It used to be being a tentmaker was a good thing. Several church leaders I've know to sell goods, supplies, cars and insurance. The problem becomes when do you go from seeing the congregation you serve as potential "suckers..." ummm I mean customers to which you exploit.
Our job, as church leaders, is first and foremost to preach Christ, and Him crucified.
I think we do a disservice otherwise.
I think we can justify a lot of different services and say well it promotes Jesus. Thus we get more into the Industry of Christianialization(A word I just made up) of things rather than pointing people to Jesus. There is enough, tidbits, gadgets, and well "Jesus Junk" to make well Jesus want to flip over a table or two.
Which brings me to a point: Why is it we expect institutions, people to be Christian when they are clearly not?Things cannot be Christian.
Jesus didn't come to be a politician; institution; nor to have us sign petitions and boycott. Jesus came to save. Why is it we expect people to be Christian and act Christian - when they are not. Walmart, Target, Sears, or wherever you shop aren't Christians. Christians need to shop there to show non-believers how Christians should act.
Church Leaders' job is to help love God and love others ... not all the selling of the latest fad, gadget, or even the latest movie. (seems to me the movie industry is having Church Leaders to Free Screenings to be their PR agents and thus the Leaders can lose their focus and mission as to what they need to be doing) Don't get me wrong, movies, and that can be a valuable tool. But that is all it is.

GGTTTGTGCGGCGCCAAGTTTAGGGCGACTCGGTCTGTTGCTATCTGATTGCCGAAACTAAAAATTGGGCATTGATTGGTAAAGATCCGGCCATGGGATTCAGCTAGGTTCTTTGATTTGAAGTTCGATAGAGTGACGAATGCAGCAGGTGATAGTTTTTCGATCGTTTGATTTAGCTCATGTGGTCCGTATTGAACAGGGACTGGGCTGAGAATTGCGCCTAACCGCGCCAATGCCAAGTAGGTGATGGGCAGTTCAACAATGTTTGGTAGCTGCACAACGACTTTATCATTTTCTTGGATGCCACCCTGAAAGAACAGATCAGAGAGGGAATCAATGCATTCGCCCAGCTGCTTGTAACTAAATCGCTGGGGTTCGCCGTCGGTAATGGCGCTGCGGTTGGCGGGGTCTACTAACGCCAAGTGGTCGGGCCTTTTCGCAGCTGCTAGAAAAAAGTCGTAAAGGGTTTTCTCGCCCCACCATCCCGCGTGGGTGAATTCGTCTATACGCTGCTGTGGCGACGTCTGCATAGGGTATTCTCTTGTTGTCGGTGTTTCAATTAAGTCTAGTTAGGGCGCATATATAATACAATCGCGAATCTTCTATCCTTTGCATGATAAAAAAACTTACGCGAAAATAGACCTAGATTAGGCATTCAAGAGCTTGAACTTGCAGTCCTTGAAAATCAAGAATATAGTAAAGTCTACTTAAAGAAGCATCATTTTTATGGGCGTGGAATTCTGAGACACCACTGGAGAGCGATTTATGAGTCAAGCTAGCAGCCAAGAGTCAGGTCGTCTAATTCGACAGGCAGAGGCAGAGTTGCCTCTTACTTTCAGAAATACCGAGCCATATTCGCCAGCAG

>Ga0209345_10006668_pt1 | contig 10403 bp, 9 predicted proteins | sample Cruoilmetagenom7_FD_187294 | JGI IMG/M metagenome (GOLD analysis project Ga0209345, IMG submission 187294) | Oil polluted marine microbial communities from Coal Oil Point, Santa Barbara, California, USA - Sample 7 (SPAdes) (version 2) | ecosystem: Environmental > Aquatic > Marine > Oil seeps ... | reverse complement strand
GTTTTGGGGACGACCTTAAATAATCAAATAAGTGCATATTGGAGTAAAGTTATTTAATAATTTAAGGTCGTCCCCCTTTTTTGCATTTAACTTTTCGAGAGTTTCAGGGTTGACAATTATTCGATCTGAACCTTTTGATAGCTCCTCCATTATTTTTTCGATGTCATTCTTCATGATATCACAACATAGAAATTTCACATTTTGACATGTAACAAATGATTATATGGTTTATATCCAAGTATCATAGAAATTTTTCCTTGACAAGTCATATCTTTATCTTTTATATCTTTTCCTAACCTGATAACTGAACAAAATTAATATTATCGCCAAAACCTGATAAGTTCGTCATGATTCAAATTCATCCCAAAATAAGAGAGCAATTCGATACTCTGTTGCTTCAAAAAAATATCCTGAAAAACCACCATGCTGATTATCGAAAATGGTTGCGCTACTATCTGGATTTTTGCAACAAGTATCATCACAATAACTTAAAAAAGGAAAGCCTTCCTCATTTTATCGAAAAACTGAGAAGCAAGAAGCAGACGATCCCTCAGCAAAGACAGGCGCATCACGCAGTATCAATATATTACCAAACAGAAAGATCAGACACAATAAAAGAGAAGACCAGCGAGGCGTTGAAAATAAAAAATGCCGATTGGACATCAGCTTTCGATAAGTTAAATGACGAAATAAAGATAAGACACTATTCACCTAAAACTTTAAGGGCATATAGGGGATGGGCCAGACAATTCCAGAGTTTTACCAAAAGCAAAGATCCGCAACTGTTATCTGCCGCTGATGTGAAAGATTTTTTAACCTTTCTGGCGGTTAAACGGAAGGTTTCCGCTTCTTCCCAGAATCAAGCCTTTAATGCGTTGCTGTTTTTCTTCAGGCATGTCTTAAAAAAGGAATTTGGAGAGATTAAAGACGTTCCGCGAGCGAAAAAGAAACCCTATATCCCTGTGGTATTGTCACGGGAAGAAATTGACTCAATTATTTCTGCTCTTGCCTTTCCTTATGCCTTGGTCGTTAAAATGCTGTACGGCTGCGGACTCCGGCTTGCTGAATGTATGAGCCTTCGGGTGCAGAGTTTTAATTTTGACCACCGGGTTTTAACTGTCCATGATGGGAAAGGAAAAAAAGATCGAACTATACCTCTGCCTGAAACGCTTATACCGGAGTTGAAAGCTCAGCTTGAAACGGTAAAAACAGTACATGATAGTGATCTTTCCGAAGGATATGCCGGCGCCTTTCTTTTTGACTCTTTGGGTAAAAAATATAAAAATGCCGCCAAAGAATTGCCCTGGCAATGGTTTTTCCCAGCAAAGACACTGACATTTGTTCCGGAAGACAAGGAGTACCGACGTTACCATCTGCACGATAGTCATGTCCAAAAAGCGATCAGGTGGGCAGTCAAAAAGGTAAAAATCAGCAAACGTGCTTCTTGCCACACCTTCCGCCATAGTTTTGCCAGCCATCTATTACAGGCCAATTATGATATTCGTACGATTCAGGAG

The Apostle Paul says "Though I am free and belong to no one, I have made myself a slave to everyone, to win as many as possible. To the Jews I became like a Jew, to win the Jews. To those under the law I became like one under the law (though I myself am not under the law), so as to win those under the law." 1 Corinthians 9:19-20.
These things are all tools: Social media, buildings, programs, Bible School etc.
The Church is the people. There is value in using tools and technology. (something the Amish and some in the "House Church" movement don't see.)
It all comes down to - does this point to Jesus? If it doesn't why do it? There are just some things that have went through their cycle. Here are some Thoughts I have in thinking through on some of this.
I. Is there a starting point to this item?
II. What is the focus? Does it focus on God or His message or the item itself?
III. What can we learn from what we are doing? (Sometimes the hardest thing is criticism and evaluating one's programs, tools etc.)
IV. Will this help us share the good news of Jesus? (Sure lots of things can be justified to share the Good News - afterall I always wanted to be a professional NHL Zamboni Driver and maybe just have John 3:16 on my zamboni, right?)
What do you think of salesmen and ministry?
What about Jesus Junk? (own any?)
What do you think about the above blog post? Agree or disagree?
William B Gulick grew up in Covington, Kentucky. Baptized into Christ in July 1940. He graduated High School in 1947. He received his BA deg...
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